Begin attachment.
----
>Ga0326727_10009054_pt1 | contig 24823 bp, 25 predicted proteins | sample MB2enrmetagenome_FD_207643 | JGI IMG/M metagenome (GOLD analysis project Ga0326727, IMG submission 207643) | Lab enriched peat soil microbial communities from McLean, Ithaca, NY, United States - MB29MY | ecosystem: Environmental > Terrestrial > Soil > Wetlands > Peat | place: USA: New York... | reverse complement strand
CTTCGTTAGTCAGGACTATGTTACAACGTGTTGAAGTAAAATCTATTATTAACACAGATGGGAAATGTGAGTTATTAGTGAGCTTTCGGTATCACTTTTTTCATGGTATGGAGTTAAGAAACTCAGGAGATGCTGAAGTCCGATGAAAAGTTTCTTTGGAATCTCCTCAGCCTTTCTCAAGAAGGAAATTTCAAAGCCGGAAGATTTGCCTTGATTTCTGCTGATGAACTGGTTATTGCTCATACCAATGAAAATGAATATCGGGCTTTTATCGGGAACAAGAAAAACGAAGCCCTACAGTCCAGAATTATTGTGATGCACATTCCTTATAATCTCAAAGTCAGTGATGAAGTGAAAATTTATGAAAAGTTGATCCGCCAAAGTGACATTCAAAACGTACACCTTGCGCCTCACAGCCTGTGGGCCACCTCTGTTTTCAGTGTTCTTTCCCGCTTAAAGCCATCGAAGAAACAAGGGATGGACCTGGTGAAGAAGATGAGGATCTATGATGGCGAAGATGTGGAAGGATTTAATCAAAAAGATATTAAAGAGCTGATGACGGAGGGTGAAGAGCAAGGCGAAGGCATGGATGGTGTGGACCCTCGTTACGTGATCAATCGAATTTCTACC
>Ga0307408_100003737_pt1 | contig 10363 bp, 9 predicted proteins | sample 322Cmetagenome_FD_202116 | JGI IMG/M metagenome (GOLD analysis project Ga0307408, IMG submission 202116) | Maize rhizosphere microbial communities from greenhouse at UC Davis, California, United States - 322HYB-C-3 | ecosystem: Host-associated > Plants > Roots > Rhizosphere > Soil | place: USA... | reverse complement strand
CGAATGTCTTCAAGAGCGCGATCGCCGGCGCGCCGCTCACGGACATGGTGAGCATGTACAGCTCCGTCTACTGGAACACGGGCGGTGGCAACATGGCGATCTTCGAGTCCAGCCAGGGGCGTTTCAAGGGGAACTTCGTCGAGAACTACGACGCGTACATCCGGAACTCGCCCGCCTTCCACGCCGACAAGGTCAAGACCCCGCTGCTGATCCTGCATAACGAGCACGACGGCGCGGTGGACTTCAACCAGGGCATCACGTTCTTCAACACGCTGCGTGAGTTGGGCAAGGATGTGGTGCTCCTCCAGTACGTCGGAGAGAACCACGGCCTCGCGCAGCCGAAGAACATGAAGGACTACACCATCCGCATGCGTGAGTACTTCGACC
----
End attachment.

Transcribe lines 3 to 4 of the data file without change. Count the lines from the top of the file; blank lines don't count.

>Ga0307408_100003737_pt1 | contig 10363 bp, 9 predicted proteins | sample 322Cmetagenome_FD_202116 | JGI IMG/M metagenome (GOLD analysis project Ga0307408, IMG submission 202116) | Maize rhizosphere microbial communities from greenhouse at UC Davis, California, United States - 322HYB-C-3 | ecosystem: Host-associated > Plants > Roots > Rhizosphere > Soil | place: USA... | reverse complement strand
CGAATGTCTTCAAGAGCGCGATCGCCGGCGCGCCGCTCACGGACATGGTGAGCATGTACAGCTCCGTCTACTGGAACACGGGCGGTGGCAACATGGCGATCTTCGAGTCCAGCCAGGGGCGTTTCAAGGGGAACTTCGTCGAGAACTACGACGCGTACATCCGGAACTCGCCCGCCTTCCACGCCGACAAGGTCAAGACCCCGCTGCTGATCCTGCATAACGAGCACGACGGCGCGGTGGACTTCAACCAGGGCATCACGTTCTTCAACACGCTGCGTGAGTTGGGCAAGGATGTGGTGCTCCTCCAGTACGTCGGAGAGAACCACGGCCTCGCGCAGCCGAAGAACATGAAGGACTACACCATCCGCATGCGTGAGTACTTCGACC